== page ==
Gross Out! Toys: The Unknown Abomination
Greetings, scumbags! The spring thaw is just around the corner, and that means more trash has been washing up on the muddy shores of the Strange Kids Castle. Some of the rank and wrong artifacts turning up in the mossy slime is beyond description… nameless horrors rejected from any sane toy box nigh unto thirty years ago. It is one such husk of plastic insanity that we bring to you this night. So grab a candle, pull up that loose burial shroud, and snuggle in. We have quite the… something in store for you.
As you’ve no doubt gathered from previous installments, and your own ragged memories, the horrid playthings of the murky ‘80s would often assault us from the most unassuming locales… striking at us from pharmacies, gas stations, candy counters and grocery stores. And such is certainly the case for this unspeakable freak of nature. It spawned in the cesspool breeding ground of the grocery store toy aisle, wriggling and writhing in plain sight mere feet away from the Boku juice boxes and Fruit Roll-Ups. It should have been considered a public health hazard. But it wasn’t. The ‘80s were a different time. Remember Robocop? Remember Jason Takes Manhattan? We kept our toxic waste right out in the open, and we were better for it.
Stumbling onto this “thing” in about 1989, I was taken aback. It was a knockoff of… everything. Everything I’d ever loved, in one bootlegged package. It had the skull structure of a Garbage Pail Kid (Scalped Ralph came to mind), the look of a Madball, the bloated, crawling worms that were on everything good and beautiful in the world (the terrifying-yet-compelling video box for Lucio Fulci’s Zombie screeched back into my tiny brain)… and it SPIT. Water, sure, but coming out of this thing’s putrid mouth, even refreshing ol’ h2o became an impure vehicle of horror.
The waves of excitement and glee that pounded into my chest were palpable. It was a rotting, festering ball of glory, and I had to own it… but alas, I would not. It was one of those unpredictable occasions where my mom was simply not interested in allowing me the keys to unlimited power, and the monstrosity was left on it’s peg. As the decades crawled on, my memories of the thing have corroded. What it was called, I dare not say. I remember it had a bitchin’, drippy logo, but that’s about it. It was one of countless cut-and-paste, ripoff abominations that seethed in the sewers of the toy kingdom at the time, rendered nameless by the unforgiving ages… but time has at least provided a bit of context. As it turns out, it’s pedigree was incestuous indeed; a copy of a copy, the ultimate knockoff.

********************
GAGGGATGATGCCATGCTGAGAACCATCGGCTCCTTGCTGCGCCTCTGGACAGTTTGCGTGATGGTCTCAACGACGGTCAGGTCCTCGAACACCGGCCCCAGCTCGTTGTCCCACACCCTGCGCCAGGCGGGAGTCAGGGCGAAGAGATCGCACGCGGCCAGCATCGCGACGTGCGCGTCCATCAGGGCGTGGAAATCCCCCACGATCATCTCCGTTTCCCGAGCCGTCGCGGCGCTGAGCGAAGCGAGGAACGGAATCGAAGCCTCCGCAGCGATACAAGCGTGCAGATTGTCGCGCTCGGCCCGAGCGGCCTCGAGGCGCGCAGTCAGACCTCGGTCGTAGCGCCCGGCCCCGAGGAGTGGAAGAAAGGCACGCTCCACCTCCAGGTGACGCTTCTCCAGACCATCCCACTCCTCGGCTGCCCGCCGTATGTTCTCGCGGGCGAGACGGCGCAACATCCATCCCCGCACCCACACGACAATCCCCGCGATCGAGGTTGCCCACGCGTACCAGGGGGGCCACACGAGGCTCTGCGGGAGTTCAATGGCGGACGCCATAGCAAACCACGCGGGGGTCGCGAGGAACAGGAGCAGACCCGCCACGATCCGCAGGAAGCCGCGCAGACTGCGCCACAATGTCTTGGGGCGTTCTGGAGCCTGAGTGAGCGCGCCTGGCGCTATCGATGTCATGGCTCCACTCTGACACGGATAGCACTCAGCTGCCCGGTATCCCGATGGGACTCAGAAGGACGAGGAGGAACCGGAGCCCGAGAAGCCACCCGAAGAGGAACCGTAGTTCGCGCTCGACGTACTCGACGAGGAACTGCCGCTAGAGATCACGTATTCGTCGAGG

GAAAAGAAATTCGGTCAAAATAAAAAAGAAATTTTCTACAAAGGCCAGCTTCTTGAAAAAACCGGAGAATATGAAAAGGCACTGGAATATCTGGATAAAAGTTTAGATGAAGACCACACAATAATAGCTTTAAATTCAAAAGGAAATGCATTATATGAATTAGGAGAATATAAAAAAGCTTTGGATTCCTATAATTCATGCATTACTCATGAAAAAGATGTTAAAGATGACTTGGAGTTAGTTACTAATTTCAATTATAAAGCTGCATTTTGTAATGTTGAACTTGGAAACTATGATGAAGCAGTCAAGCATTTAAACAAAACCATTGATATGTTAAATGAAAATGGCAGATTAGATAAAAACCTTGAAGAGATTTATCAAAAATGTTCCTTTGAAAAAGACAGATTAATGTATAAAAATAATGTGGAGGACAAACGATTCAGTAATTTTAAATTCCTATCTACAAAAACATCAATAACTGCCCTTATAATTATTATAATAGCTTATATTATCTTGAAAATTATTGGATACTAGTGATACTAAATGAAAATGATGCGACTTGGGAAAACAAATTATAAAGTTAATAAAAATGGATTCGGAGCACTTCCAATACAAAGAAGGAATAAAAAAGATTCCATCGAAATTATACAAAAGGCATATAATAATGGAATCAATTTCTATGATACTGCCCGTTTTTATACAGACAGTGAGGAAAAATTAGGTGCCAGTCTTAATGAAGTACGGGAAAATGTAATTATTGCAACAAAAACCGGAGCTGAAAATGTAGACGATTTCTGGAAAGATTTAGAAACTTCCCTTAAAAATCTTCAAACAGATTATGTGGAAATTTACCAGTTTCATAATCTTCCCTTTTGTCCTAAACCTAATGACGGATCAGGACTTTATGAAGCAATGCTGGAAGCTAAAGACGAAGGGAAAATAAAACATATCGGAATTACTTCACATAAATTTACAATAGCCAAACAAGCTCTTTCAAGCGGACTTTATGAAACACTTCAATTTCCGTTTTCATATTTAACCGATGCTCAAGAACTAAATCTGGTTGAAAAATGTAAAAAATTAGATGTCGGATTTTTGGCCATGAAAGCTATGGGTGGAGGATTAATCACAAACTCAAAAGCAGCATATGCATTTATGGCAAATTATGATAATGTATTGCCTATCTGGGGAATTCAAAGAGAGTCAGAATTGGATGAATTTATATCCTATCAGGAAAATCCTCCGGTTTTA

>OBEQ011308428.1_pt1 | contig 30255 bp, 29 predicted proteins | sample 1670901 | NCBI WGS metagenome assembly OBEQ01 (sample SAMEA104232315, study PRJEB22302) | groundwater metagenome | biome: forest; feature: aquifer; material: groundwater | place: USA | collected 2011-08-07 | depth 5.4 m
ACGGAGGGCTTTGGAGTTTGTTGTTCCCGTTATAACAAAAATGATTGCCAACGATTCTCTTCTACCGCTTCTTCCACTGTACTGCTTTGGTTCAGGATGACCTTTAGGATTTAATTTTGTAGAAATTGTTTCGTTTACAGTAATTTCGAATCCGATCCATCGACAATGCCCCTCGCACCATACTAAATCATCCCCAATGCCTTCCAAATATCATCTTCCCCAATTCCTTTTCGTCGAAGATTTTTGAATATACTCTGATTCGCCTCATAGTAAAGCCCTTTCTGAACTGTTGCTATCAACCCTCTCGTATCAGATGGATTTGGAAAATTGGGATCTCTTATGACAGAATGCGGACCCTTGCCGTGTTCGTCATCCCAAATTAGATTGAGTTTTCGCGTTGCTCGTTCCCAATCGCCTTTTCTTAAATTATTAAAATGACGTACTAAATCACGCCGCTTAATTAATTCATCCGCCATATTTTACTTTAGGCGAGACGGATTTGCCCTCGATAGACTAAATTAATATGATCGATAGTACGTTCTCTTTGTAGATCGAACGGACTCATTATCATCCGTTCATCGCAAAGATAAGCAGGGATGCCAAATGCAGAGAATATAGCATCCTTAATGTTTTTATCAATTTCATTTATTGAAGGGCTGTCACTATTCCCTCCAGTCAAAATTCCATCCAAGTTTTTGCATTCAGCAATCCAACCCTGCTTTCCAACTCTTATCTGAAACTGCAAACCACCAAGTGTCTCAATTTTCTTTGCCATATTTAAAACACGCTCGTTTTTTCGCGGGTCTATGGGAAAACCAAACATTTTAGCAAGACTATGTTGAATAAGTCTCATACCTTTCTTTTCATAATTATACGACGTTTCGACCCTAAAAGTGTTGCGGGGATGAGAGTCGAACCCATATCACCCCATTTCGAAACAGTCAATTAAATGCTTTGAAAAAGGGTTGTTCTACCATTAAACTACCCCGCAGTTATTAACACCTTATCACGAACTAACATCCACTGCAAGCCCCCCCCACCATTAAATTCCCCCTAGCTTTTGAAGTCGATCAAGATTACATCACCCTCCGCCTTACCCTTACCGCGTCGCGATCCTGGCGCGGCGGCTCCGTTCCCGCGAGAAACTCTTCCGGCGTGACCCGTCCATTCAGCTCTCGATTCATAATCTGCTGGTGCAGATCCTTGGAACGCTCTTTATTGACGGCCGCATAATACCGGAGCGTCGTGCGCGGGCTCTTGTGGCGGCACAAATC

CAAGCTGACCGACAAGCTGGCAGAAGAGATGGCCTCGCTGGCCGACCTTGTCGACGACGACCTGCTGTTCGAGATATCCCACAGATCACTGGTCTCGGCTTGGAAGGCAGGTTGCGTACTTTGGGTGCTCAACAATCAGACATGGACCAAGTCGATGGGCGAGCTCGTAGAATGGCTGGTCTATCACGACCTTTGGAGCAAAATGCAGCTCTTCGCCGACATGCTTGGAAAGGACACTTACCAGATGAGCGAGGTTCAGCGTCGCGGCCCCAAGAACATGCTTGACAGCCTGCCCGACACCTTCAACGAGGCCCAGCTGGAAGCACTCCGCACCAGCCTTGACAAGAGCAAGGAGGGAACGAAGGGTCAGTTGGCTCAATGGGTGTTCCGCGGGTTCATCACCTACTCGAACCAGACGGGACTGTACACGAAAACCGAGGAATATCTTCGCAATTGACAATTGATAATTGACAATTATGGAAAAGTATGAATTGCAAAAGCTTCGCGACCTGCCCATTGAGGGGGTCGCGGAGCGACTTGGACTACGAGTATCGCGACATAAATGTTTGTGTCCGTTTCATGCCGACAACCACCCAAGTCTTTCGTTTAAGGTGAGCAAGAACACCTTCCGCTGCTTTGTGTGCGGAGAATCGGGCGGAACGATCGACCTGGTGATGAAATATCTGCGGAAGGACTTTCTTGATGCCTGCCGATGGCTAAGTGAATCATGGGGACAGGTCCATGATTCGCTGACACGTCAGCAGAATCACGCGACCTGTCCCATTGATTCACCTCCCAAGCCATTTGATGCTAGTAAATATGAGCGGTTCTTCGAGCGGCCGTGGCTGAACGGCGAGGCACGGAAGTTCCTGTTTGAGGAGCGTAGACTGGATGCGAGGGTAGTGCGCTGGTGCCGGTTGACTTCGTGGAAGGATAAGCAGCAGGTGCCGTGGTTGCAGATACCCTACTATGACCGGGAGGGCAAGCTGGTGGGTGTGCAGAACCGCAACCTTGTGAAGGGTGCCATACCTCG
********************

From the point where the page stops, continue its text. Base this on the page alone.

Right around the time the Madballs phenomena took hold in the gutters of suburban America, another line rose from the trash to take a bite of the rotten apple: Weird Ball, a pretender to the monster-head throne that never quite had the, uh, balls to go the distance, but was still head-and-shoulders above the rest of the ripoff brigade, so to speak. With terrific art direction, sculpting and paint application, and a a very self-aware sense of humor about their place in the food chain, Weird Ball was awesome in it’s own right, and produced one of my all-time favorite monster ball characters – Worm Skull.
A truly righteous, putrid-green football with the grinning face of a dead corpse, it (along with it’s purple, pig-nosed brother Wart Hog) served as the clear “inspiration” behind the spit-ball leering at me from the grocery store toy aisle that sunny day in 1989.
So, what does it all mean? Who knows. I eventually got my hands on a Worm Skull, and cherish it to this day. But not that spit-ball… not that nameless, fetid, inbred abomination, begging to be bought, left behind in the trenches. Whatever it was… wherever it went… I like to think that it’s still waiting for me. For all it’s utterly knocked-off details, it had a charmless lure all it’s own, the perfect vulgar hybrid, the perfect snapshot of a time and place long gone. But not forgotten. Not totally. It squirms out there, somewhere in the dark… and I can’t wait for the day it finally settles the score.